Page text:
Scientists have succeeded in detecting and analyzing a new atmospheric molecule whose existence has long been suspected but never proved.
So-called Criegee biradicals were implicated in several vital processes in the chemistry of the atmosphere - links in the complex cascades of reactions by which one chemical is processed into another. In particular, their existence was incorporated into models of how pollutants like nitrogen and sulphur dioxide are turned into nitrates and sulphates; this means they play an important role in controlling the climate.
But this is the first time the molecules been observed directly, using custom-designed instruments and a special kind of ultra-intense light produced by powerful particle accelerators. Known as synchrotrons, they let researchers observe the basic structure of molecules in incredible detail as it changes over tiny intervals.
The molecules turn out to play a role in removing pollutants from the atmosphere, as well as influencing the climate. They do this by accelerating the production of sulphuric acid, which triggers cloud formation. These in turn block sunlight and cool the Earth.
The intense synchrotron light showed that the Criegee biradicals interact with other atmospheric compounds very quickly, bringing clarity to what was previously a deeply uncertain area - estimates of their reaction speed varied as much as a millionfold.
"We've known for a long time that Criegee biradicals are involved in several important reactions in atmospheric chemistry, but nobody's been able to observe them directly until now," says Dr. Carl Percival of the University of Manchester, one of the report's authors. Rudolf Criegee first suggested the particles' existence in the 1950s, and they have become a standard hypothesis in chemical textbooks.
When volcanoes erupt, they blast large volumes of sulphur dioxide into the atmosphere. Scientists have long known this has a cooling effect, as the sulphur dioxide is turned into sulphates and eventually into sulphuric acid, which causes clouds to form. The new findings demonstrate a previously-unknown mechanism by which this transformation can take place.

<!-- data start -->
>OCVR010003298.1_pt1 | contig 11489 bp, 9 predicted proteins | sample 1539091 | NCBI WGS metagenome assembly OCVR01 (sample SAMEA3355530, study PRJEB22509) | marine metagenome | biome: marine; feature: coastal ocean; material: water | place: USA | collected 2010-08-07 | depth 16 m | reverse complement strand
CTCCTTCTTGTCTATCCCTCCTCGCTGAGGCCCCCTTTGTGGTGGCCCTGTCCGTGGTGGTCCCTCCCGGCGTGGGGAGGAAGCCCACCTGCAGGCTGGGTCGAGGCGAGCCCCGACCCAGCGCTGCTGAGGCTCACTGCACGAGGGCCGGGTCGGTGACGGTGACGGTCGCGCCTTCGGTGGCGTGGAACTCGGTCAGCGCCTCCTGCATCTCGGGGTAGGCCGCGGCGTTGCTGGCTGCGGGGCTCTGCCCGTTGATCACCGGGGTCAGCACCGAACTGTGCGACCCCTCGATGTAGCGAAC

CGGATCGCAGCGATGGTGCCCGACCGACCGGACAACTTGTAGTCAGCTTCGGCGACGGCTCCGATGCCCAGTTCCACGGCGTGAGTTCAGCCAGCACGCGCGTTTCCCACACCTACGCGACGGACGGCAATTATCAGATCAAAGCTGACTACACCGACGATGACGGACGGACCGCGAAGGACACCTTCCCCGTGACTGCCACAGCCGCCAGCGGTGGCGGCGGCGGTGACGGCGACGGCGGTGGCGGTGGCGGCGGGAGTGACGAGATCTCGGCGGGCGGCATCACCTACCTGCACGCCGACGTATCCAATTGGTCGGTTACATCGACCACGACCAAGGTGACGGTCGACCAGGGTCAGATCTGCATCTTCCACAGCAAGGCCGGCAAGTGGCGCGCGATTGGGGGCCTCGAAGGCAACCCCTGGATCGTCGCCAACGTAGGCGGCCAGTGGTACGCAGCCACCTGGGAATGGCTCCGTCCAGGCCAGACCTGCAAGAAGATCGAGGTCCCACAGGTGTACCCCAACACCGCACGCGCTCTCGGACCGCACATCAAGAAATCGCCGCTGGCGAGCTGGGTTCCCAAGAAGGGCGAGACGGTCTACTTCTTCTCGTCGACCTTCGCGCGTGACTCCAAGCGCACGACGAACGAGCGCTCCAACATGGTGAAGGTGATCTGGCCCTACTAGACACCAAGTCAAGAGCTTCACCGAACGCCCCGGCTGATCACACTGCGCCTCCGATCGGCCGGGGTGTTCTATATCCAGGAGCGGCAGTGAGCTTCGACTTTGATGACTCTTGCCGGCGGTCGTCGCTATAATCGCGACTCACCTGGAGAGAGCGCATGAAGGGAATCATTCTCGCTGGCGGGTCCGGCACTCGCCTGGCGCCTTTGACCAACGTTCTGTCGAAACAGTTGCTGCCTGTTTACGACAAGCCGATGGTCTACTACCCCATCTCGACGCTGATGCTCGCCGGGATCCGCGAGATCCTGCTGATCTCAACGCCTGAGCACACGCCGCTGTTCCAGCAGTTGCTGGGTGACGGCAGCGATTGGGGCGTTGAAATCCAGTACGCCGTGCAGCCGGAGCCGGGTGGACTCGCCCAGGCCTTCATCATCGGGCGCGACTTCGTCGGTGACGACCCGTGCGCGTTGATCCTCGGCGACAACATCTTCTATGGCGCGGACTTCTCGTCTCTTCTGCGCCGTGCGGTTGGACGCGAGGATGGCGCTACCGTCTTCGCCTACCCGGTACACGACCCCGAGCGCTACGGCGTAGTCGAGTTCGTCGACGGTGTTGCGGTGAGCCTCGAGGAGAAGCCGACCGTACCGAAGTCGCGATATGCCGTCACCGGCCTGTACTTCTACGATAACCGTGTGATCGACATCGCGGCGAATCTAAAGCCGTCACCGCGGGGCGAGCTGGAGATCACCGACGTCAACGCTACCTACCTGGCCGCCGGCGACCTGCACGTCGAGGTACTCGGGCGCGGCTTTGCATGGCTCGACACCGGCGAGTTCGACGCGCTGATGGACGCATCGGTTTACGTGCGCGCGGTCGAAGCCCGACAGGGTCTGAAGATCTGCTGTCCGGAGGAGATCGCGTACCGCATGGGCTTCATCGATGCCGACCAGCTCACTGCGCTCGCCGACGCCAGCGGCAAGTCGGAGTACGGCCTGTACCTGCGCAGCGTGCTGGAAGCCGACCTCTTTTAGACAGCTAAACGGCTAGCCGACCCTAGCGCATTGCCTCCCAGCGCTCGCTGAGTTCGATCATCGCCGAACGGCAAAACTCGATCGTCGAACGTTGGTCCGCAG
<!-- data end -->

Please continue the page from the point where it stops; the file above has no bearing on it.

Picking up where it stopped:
"This new source of atmospheric sulphates is at least as important as the one we knew about already, and in some cases it can dominate," Percival explains. Climate models will probably need to be updated to take the discovery into account.
The breakthrough, described in a paper in Science, was made by researchers at the Universities of Bristol and Manchester and at Sandia National Laboratories. The last group designed the specialised equipment that allowed the synchrotron at the Lawrence Berkeley National Laboratory's Advanced Light Source to be used to follow these reactions.
Some of the chemicals that eventually form Criegee biradicals, known as alkenes, are produced mostly by plants - only about 10 per cent come from other sources. So the discovery highlights yet another deep connection between the biosphere, the chemistry of the atmosphere and ultimately the climate system.
"A significant ingredient required for the production of these Criegee biradicals comes from chemicals released quite naturally by plants," notes Professor Dudley Shallcross of the University of Bristol, another of the paper's authors. "So natural ecosystems could be playing a significant role in offsetting global warming."
Radicals are molecules with one or more of their chemical bonds broken. In this case, two bonds are broken, making Criegee radicals extremely reactive. This accounts for their importance in the atmosphere, but also makes them hard to detect - almost as soon as they've formed, they have reacted with another chemical and disappeared.
Percival says the team now plan to turn their attention to other types of Criegee biradicals, using similar methods to investigate their rates of reaction.
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